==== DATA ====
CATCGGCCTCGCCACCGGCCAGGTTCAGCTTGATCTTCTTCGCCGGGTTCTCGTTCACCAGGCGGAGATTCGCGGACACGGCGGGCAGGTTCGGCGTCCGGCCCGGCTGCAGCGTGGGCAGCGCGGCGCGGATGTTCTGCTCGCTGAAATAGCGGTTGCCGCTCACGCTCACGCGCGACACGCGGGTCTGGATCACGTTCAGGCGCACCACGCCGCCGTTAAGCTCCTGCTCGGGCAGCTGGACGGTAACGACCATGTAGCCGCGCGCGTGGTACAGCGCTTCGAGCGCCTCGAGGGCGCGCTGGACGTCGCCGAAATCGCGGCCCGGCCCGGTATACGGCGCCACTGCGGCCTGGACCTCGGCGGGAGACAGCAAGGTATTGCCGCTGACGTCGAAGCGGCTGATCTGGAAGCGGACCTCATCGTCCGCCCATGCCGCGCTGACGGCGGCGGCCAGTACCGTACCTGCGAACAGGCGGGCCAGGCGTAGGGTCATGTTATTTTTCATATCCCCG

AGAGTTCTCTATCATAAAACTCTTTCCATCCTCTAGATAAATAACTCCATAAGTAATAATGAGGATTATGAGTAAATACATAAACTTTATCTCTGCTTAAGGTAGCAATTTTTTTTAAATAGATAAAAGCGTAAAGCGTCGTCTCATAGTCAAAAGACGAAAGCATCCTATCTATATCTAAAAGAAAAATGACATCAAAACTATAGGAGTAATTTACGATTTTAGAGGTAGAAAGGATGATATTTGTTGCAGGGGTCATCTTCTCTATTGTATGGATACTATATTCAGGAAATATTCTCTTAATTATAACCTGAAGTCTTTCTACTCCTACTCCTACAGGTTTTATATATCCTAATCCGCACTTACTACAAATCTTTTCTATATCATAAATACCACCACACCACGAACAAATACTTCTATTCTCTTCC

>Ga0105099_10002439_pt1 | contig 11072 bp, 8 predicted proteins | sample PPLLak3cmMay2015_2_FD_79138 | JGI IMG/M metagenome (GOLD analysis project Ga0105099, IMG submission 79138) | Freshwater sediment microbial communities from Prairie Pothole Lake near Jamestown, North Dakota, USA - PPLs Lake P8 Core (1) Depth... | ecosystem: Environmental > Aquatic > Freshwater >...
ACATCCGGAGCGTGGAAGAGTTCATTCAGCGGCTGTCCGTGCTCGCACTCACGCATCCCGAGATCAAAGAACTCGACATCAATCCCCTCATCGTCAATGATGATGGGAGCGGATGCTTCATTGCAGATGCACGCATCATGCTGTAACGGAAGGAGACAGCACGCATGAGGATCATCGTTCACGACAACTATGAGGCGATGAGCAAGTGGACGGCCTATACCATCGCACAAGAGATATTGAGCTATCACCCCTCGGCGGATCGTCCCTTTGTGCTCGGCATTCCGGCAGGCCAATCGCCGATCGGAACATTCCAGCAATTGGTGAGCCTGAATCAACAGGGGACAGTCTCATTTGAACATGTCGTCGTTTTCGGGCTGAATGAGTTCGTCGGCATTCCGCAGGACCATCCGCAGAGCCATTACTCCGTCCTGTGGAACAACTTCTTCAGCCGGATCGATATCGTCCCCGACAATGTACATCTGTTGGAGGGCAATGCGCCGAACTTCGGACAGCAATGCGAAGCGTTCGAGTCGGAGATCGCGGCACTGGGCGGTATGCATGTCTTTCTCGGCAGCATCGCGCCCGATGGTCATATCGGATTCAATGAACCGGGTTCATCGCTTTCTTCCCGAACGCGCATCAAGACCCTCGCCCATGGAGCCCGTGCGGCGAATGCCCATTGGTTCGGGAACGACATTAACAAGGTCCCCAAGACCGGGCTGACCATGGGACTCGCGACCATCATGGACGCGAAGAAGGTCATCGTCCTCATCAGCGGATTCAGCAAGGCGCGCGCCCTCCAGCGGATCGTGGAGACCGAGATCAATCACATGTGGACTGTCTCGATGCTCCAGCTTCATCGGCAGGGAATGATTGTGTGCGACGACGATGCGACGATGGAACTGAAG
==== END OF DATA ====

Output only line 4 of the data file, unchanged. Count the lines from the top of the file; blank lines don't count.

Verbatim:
ACATCCGGAGCGTGGAAGAGTTCATTCAGCGGCTGTCCGTGCTCGCACTCACGCATCCCGAGATCAAAGAACTCGACATCAATCCCCTCATCGTCAATGATGATGGGAGCGGATGCTTCATTGCAGATGCACGCATCATGCTGTAACGGAAGGAGACAGCACGCATGAGGATCATCGTTCACGACAACTATGAGGCGATGAGCAAGTGGACGGCCTATACCATCGCACAAGAGATATTGAGCTATCACCCCTCGGCGGATCGTCCCTTTGTGCTCGGCATTCCGGCAGGCCAATCGCCGATCGGAACATTCCAGCAATTGGTGAGCCTGAATCAACAGGGGACAGTCTCATTTGAACATGTCGTCGTTTTCGGGCTGAATGAGTTCGTCGGCATTCCGCAGGACCATCCGCAGAGCCATTACTCCGTCCTGTGGAACAACTTCTTCAGCCGGATCGATATCGTCCCCGACAATGTACATCTGTTGGAGGGCAATGCGCCGAACTTCGGACAGCAATGCGAAGCGTTCGAGTCGGAGATCGCGGCACTGGGCGGTATGCATGTCTTTCTCGGCAGCATCGCGCCCGATGGTCATATCGGATTCAATGAACCGGGTTCATCGCTTTCTTCCCGAACGCGCATCAAGACCCTCGCCCATGGAGCCCGTGCGGCGAATGCCCATTGGTTCGGGAACGACATTAACAAGGTCCCCAAGACCGGGCTGACCATGGGACTCGCGACCATCATGGACGCGAAGAAGGTCATCGTCCTCATCAGCGGATTCAGCAAGGCGCGCGCCCTCCAGCGGATCGTGGAGACCGAGATCAATCACATGTGGACTGTCTCGATGCTCCAGCTTCATCGGCAGGGAATGATTGTGTGCGACGACGATGCGACGATGGAACTGAAG